The seven billion ash trees of North America are facing a very serious threat; already tens of millions have been killed. Unlike their Asian cousins, they have no biochemical defenses against the actions of the larvae (young) of Agrilus planipennis Fairmaire; given the common name of emerald ash borer or emerald ash borer beetle, since their discovery near Detroit in southeastern Michigan during the summer of 2002.
The emerald ash borer originates in northeastern Asia, so has little or no natural opposition in North America. Without natural predators, parasites or pathogens (disease causing microbes), A. planipennis populations are growing exponentially. Through their comparatively long, natural dispersal flight range and inadvertent transportation by people, these “metallic” beetles have expanded across 10 states centered on Michigan within the United States, as well as spreading into Ontario and Quebec in Canada.
The adult beetle lives on the outside of ash trees (Fraxinus spp.) eating the foliage, and is relatively harmless unless the tree’s population is extreme. The primary problem lies in this insect’s reproductive process; in particular where the larval stages live, what they feed upon and the way they do it.
The emerald ash borer beetle becomes sexually active just 15 to 25 days after eclosing as an adult, or in other words, after emerging from the pupal case where it transforms from a larva into an adult beetle. They stay in the breached pupal case for the first eight to fifteen days while their exoskeletons harden, before burrowing out through the bark and making a dispersal flight that can be up to several kilometers to find a new tree to call home.
Seven to ten days later, the females will mate with several males, increasing the genetic diversity of the 68 to 90 eggs they will oviposit (lay), thus optimizing the likelihood that some of their young will survive through to adulthood. The fertilized eggs mature within seven to nine days and are then oviposited in crevices in the bark of their mother’s ash tree home, usually on the side that receives the most sunlight. The eggs hatch from seven to nine days later; the hatchling is called a “first-instar larva” and the first thing it does is burrow through the bark into the bast, campium and outer sapwood of the tree.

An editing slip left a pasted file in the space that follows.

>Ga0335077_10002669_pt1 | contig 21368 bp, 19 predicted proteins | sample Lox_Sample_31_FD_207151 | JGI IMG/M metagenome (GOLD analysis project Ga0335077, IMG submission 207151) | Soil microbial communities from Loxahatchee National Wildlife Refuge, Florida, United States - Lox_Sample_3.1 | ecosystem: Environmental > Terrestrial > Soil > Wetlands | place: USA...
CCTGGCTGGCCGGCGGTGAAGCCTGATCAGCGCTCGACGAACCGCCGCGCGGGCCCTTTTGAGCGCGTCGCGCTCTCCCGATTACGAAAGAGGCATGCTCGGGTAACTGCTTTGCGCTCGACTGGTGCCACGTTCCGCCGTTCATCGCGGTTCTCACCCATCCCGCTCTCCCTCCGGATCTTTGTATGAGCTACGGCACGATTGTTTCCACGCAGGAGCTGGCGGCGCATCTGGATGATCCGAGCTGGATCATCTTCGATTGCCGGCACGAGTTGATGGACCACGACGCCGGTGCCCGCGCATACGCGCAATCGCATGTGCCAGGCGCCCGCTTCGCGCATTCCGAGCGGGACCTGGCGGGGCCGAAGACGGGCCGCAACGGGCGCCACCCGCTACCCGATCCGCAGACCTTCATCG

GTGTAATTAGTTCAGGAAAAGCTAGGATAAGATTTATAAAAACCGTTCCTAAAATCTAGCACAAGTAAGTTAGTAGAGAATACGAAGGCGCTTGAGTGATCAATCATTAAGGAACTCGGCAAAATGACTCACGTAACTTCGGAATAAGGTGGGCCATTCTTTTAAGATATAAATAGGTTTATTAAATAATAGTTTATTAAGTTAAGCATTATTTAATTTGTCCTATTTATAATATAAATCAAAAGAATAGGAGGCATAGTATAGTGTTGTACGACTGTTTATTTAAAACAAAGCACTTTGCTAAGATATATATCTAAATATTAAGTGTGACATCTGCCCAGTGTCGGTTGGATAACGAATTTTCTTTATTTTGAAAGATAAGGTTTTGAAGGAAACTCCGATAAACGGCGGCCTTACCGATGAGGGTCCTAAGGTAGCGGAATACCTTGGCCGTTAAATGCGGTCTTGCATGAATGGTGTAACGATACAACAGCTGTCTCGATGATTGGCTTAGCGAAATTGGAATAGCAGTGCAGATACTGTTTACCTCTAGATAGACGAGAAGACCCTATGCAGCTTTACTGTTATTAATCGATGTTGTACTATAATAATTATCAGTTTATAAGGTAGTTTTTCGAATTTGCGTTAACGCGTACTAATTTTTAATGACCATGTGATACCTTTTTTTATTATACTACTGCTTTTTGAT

The bast is a layer of the tree just under the bark that is also called the phloem. It is the food-transporting tissue of the tree, carrying the organic molecules produced by photosynthesis in the leaves to all other parts of the plant. The sapwood is composed of xylem, this is the tissue that carries water and nutrients up from the root system. The campium is a lateral meristem, the plant equivalent of stem cells, that is situated between the sapwood and the bast. It produces new xylem tissue on its inner surface and new phloem tissue on its outer surface, thus causing the trunk and branches to grow thicker.
The larvae go through a series of instar stages, each slightly bigger than the previous, eating the phloem, campium and xylem plant tissue for food and leaving s-shaped tunnels filled with sawdust and frass (larval excrement or dung) behind them. The larger they get the deeper they penetrate into the sapwood. Their tunnels disrupt or “short-circuit” the water and nutrient supply to the tree’s canopy (upper) levels, by connecting the upward-flow tubes in the xylem to the downward-flow tubes in the phloem.
The water and nutrients are normally drawn up through the xylem tubes by transpiration, the evaporation occurring on the leaf surfaces. This generates a suction much like a person sucking a drink through a straw. The tunnels created by the larvae have much the same effect as pinpricks in a drinking straw; instead of flowing up to the leaves, much of the water and nutrients in the xylem tubes passes through the larval tunnels into the phloem instead. A sufficiently heavy infestation can result in a top-down dieback from the lack of water and nutrients within a year or two, less concentrated larval populations will take longer to kill the tree but, almost certainly, will still do so eventually.
Having left their natural predators, parasites and pathogens back in Asia, and with the North American ash species not producing biochemicals that inhibit them, the emerald ash borer beetle population is exploding. Having a longer than normal, for Agrilus species, dispersal flight range and the unintended assistance of human transportation, that expanding population is spreading quite rapidly. Strict quarantines are in place to try to at least eliminate that human assistance, while studies and research continues apace to try and find a means of controlling or limiting this infestation, so deadly to North America’s ash trees.